Primary politics: Weighing local, national parties' roles in Rice, Zeldin races

rice, zeldin cropped

Kathleen Rice, left, current Nassau County district attorney and Democratic candidate for Congress 4th District, on May 12, 2014, and Lee Zeldin, current New York State senator (3rd District) and GOP candidate for Congress 1st District, at his campaign office on May 9, 2014. Photo Credit: James Escher

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In the Democratic primary in Nassau County's 4th Congressional District, winner Kathleen Rice raised 12 times more than opponent Kevan Abrahams -- without any help from her county party, which stayed neutral in the race.

In the 1st District Republican primary in Suffolk, victor Lee Zeldin, a state senator, had far less money than challenger George Demos -- but counteracted Demos' paid ads and mailers with an aggressive get-out-the-vote operation organized by the county GOP.

The party involvement was different, but the results were the same: Rice and Zeldin, the favorites of their national party leaders, won their high-profile primaries by large margins.

Political experts said the different dynamics of the two races made it difficult to assess the role of the political parties. Rice has wider name recognition than Zeldin, with a political power base built over more than nine years as DA, while the Suffolk GOP and its town committees have a larger organization than the Nassau Democrats.

But both primaries had low turnout: 6.7 percent in the 4th District Democratic race and about 10 percent in the 1st GOP contest. And in such races, it's key for candidates to get their supporters to the polls -- whether they pay for their own mailers and field operation, or rely on many party volunteers to make phone calls and knock on doors, the experts said.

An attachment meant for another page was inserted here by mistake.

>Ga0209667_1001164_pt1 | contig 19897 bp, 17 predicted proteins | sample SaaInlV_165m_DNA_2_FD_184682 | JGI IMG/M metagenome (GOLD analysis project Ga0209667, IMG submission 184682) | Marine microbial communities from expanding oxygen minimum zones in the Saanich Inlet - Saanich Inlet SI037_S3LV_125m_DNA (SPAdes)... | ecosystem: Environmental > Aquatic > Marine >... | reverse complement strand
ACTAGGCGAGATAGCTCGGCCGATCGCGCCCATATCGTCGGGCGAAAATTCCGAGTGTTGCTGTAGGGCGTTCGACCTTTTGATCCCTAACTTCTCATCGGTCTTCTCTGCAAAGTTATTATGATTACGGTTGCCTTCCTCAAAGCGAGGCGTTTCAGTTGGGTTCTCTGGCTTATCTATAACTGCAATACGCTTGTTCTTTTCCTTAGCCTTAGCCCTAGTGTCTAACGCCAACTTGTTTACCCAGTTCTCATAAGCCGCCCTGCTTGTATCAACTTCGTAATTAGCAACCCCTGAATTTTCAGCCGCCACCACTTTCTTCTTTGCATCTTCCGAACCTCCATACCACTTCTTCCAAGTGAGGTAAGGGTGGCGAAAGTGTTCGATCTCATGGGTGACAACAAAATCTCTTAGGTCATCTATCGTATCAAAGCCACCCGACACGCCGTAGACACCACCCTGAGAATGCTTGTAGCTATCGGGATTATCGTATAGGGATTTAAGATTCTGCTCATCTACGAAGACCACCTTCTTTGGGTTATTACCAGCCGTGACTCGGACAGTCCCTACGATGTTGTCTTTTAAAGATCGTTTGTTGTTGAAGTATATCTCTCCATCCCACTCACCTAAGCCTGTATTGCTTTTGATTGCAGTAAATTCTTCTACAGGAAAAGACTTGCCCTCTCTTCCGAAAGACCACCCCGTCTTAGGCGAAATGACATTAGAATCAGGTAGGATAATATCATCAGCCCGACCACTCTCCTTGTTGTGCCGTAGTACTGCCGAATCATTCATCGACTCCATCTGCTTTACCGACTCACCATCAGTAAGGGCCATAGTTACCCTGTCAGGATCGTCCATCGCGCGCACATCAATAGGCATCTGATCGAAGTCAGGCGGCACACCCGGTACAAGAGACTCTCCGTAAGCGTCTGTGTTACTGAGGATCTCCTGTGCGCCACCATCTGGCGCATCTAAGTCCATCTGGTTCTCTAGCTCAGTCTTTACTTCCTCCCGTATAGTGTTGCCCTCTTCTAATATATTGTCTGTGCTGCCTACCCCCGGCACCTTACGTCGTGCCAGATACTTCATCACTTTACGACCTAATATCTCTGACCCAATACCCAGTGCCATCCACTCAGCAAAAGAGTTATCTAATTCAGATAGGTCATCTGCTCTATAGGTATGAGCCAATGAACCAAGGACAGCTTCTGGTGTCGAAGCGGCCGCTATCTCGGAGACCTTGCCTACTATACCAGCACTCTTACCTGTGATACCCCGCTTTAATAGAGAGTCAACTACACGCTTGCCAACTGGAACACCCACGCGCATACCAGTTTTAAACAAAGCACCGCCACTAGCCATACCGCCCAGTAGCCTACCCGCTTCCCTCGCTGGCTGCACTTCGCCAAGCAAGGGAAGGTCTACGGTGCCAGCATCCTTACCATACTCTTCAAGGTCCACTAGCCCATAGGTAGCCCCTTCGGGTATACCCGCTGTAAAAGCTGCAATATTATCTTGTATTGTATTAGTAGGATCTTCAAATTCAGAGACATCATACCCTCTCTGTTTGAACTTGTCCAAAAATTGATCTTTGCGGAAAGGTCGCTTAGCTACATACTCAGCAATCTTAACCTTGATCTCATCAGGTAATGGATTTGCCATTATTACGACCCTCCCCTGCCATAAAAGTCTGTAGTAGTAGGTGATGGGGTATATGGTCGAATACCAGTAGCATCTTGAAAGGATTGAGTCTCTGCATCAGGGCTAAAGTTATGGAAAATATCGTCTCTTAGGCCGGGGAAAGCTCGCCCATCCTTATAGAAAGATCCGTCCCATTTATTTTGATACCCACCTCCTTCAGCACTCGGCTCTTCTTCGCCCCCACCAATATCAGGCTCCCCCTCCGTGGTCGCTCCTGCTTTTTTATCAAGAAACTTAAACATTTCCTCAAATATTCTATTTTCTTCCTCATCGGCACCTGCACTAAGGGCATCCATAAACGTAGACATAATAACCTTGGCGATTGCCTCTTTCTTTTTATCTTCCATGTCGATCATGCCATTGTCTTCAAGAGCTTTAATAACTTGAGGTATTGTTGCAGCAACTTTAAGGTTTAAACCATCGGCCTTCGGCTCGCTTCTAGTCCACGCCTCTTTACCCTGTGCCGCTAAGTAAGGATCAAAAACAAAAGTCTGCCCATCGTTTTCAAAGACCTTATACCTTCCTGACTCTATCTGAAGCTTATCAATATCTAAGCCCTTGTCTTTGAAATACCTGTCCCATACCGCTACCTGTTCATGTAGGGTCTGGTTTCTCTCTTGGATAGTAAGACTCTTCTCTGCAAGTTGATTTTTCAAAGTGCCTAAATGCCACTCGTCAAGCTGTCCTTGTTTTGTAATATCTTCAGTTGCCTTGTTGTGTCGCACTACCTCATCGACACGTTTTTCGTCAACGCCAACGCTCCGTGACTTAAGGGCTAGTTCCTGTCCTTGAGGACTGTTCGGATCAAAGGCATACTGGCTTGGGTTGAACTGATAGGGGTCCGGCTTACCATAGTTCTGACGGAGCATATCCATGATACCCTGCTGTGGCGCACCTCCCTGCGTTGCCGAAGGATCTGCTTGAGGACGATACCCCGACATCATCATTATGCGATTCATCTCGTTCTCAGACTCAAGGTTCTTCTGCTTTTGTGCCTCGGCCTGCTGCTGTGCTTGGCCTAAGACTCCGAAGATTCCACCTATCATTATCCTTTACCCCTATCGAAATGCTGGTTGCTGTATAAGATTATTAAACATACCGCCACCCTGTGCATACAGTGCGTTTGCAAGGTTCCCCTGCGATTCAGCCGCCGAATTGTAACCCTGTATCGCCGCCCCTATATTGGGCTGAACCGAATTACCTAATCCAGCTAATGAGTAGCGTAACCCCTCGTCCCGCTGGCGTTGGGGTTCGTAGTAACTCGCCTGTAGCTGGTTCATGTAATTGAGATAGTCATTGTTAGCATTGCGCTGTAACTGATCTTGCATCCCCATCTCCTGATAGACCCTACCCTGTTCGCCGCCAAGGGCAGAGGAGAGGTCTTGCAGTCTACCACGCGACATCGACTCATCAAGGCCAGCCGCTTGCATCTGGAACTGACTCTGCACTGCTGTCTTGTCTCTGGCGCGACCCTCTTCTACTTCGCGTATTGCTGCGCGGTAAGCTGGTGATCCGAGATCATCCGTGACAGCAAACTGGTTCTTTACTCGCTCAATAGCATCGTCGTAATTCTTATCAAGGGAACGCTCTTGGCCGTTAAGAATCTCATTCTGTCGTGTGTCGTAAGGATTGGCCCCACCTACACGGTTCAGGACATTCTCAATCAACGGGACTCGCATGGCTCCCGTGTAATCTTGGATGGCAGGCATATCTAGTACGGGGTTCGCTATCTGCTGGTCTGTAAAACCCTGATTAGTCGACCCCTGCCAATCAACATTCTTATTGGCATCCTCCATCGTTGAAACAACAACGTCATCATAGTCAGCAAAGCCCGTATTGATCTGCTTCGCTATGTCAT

"Primaries are much more about turnout: identifying your vote and getting it out," said Michael Dawidziak, a Bohemia political consultant who works mostly with Republicans. "They're about execution and not so much about message."

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Kyle Kondik, an analyst with the University of Virginia Center for Politics, said beliefs about whether candidates can win in a general election also is a factor in many primaries.

"Going into this election, I think it was pretty clear to people who are informed on such things that national Democrats generally thought Rice was the best candidate for the general [election] in NY-4 and that Zeldin was the best candidate for national Republicans in NY-1," he wrote in an email. "Perhaps some voters thought about electability, as opposed to parochial concerns, money or ideology."


Electability a factor

Rice defeated Abrahams, minority leader of the Nassau County Legislature, by a 12 percentage point margin. Rice had raised $2.1 million to Abrahams' $162,132, and spent $638,245 to his $112,135 as of June 4, according to Federal Election Commission filings.


Rice spokesman Eric Phillips said that while Rice won comfortably, "the June [primary election] date and the low turnout definitely hurt us" in running up a higher vote margin.